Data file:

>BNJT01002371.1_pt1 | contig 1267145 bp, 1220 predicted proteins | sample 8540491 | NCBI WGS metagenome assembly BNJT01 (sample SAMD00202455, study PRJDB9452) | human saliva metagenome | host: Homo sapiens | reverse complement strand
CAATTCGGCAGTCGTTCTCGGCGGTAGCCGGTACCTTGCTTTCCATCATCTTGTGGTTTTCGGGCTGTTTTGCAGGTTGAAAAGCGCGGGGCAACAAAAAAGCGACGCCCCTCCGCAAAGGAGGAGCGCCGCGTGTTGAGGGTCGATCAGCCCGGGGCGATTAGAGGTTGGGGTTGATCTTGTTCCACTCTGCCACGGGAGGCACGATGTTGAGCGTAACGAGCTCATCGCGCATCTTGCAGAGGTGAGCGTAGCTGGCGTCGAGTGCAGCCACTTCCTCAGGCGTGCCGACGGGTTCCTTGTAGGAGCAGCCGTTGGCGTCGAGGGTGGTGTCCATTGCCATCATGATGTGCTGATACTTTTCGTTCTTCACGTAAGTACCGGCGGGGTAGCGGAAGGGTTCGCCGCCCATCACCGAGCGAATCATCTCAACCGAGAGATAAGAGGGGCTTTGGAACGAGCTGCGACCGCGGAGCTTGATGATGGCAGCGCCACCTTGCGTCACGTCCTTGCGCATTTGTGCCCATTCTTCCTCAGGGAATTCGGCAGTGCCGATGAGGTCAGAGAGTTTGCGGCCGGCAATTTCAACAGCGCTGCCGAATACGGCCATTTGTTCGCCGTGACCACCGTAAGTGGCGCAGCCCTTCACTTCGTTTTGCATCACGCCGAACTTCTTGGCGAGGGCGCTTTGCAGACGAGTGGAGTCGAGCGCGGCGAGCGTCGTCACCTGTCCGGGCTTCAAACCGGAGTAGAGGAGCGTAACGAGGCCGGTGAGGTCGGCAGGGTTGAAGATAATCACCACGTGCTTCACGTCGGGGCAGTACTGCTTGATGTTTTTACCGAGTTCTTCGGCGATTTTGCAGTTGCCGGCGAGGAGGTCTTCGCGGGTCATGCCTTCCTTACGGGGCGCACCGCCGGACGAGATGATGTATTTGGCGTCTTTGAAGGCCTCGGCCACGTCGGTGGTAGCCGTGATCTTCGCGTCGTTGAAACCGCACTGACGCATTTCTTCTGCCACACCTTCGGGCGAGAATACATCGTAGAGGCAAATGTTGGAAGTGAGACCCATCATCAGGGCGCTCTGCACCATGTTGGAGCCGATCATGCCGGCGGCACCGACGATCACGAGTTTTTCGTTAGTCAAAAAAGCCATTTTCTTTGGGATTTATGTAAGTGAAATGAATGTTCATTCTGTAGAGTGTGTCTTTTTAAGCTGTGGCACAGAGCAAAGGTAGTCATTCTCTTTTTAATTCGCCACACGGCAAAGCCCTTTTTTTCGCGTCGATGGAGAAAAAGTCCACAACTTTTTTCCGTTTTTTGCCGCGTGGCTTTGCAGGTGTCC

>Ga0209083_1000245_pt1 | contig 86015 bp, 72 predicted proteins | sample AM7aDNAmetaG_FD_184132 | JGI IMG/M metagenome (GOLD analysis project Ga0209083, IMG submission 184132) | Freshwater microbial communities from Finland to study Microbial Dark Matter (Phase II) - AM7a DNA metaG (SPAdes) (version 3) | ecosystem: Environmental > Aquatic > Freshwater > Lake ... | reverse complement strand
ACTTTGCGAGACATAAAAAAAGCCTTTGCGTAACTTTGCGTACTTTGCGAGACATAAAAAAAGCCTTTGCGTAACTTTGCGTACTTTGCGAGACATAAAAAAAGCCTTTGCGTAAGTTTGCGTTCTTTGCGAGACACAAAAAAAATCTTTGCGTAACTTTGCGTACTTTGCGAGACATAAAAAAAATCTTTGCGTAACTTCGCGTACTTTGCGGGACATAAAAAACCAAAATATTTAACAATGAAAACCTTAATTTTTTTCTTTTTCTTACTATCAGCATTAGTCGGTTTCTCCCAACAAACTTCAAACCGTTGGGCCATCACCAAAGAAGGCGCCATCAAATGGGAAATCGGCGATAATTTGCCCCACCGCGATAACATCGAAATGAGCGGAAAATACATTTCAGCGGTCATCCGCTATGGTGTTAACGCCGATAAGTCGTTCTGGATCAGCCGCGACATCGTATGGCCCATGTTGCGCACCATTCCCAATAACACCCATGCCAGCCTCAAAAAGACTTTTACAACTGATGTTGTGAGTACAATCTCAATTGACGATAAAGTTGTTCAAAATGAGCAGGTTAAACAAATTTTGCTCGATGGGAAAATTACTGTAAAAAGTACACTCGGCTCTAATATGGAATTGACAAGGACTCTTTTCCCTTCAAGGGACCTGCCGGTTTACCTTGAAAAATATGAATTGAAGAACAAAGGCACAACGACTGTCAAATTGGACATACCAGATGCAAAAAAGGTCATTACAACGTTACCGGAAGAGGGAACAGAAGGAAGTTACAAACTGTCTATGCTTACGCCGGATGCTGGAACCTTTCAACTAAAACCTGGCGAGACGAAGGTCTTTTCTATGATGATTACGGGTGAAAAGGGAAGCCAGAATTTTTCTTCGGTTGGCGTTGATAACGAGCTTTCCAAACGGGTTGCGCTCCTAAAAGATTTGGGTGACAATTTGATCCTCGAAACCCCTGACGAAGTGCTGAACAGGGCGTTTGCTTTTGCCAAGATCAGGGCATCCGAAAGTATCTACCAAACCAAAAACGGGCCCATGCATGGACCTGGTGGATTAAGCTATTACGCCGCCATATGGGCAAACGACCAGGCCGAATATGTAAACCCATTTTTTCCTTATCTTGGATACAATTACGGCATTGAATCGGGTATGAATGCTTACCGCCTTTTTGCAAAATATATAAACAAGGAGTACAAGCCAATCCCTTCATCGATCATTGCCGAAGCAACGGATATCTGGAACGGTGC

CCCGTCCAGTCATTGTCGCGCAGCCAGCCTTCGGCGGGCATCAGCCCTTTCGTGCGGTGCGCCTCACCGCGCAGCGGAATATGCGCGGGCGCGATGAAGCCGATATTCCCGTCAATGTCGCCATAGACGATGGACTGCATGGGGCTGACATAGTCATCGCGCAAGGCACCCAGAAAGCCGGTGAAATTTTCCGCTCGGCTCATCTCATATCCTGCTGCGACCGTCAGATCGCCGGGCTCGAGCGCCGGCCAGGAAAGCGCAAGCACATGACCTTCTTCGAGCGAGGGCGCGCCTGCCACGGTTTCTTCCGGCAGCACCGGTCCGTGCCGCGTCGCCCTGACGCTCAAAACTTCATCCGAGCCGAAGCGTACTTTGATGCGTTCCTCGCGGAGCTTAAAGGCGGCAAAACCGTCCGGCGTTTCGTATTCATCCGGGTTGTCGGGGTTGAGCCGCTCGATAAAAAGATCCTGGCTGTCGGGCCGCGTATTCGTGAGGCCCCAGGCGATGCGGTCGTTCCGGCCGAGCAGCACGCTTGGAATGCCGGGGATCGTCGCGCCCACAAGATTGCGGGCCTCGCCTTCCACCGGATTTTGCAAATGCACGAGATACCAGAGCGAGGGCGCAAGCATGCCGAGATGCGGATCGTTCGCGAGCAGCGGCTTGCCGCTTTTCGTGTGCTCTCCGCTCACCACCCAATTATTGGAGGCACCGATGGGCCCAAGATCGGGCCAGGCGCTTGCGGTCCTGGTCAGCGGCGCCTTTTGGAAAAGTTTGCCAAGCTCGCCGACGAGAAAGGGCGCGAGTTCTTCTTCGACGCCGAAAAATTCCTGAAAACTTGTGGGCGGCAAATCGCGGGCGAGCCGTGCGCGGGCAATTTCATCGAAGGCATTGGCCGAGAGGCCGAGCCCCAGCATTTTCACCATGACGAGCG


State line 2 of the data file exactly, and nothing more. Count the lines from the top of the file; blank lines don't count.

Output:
CAATTCGGCAGTCGTTCTCGGCGGTAGCCGGTACCTTGCTTTCCATCATCTTGTGGTTTTCGGGCTGTTTTGCAGGTTGAAAAGCGCGGGGCAACAAAAAAGCGACGCCCCTCCGCAAAGGAGGAGCGCCGCGTGTTGAGGGTCGATCAGCCCGGGGCGATTAGAGGTTGGGGTTGATCTTGTTCCACTCTGCCACGGGAGGCACGATGTTGAGCGTAACGAGCTCATCGCGCATCTTGCAGAGGTGAGCGTAGCTGGCGTCGAGTGCAGCCACTTCCTCAGGCGTGCCGACGGGTTCCTTGTAGGAGCAGCCGTTGGCGTCGAGGGTGGTGTCCATTGCCATCATGATGTGCTGATACTTTTCGTTCTTCACGTAAGTACCGGCGGGGTAGCGGAAGGGTTCGCCGCCCATCACCGAGCGAATCATCTCAACCGAGAGATAAGAGGGGCTTTGGAACGAGCTGCGACCGCGGAGCTTGATGATGGCAGCGCCACCTTGCGTCACGTCCTTGCGCATTTGTGCCCATTCTTCCTCAGGGAATTCGGCAGTGCCGATGAGGTCAGAGAGTTTGCGGCCGGCAATTTCAACAGCGCTGCCGAATACGGCCATTTGTTCGCCGTGACCACCGTAAGTGGCGCAGCCCTTCACTTCGTTTTGCATCACGCCGAACTTCTTGGCGAGGGCGCTTTGCAGACGAGTGGAGTCGAGCGCGGCGAGCGTCGTCACCTGTCCGGGCTTCAAACCGGAGTAGAGGAGCGTAACGAGGCCGGTGAGGTCGGCAGGGTTGAAGATAATCACCACGTGCTTCACGTCGGGGCAGTACTGCTTGATGTTTTTACCGAGTTCTTCGGCGATTTTGCAGTTGCCGGCGAGGAGGTCTTCGCGGGTCATGCCTTCCTTACGGGGCGCACCGCCGGACGAGATGATGTATTTGGCGTCTTTGAAGGCCTCGGCCACGTCGGTGGTAGCCGTGATCTTCGCGTCGTTGAAACCGCACTGACGCATTTCTTCTGCCACACCTTCGGGCGAGAATACATCGTAGAGGCAAATGTTGGAAGTGAGACCCATCATCAGGGCGCTCTGCACCATGTTGGAGCCGATCATGCCGGCGGCACCGACGATCACGAGTTTTTCGTTAGTCAAAAAAGCCATTTTCTTTGGGATTTATGTAAGTGAAATGAATGTTCATTCTGTAGAGTGTGTCTTTTTAAGCTGTGGCACAGAGCAAAGGTAGTCATTCTCTTTTTAATTCGCCACACGGCAAAGCCCTTTTTTTCGCGTCGATGGAGAAAAAGTCCACAACTTTTTTCCGTTTTTTGCCGCGTGGCTTTGCAGGTGTCC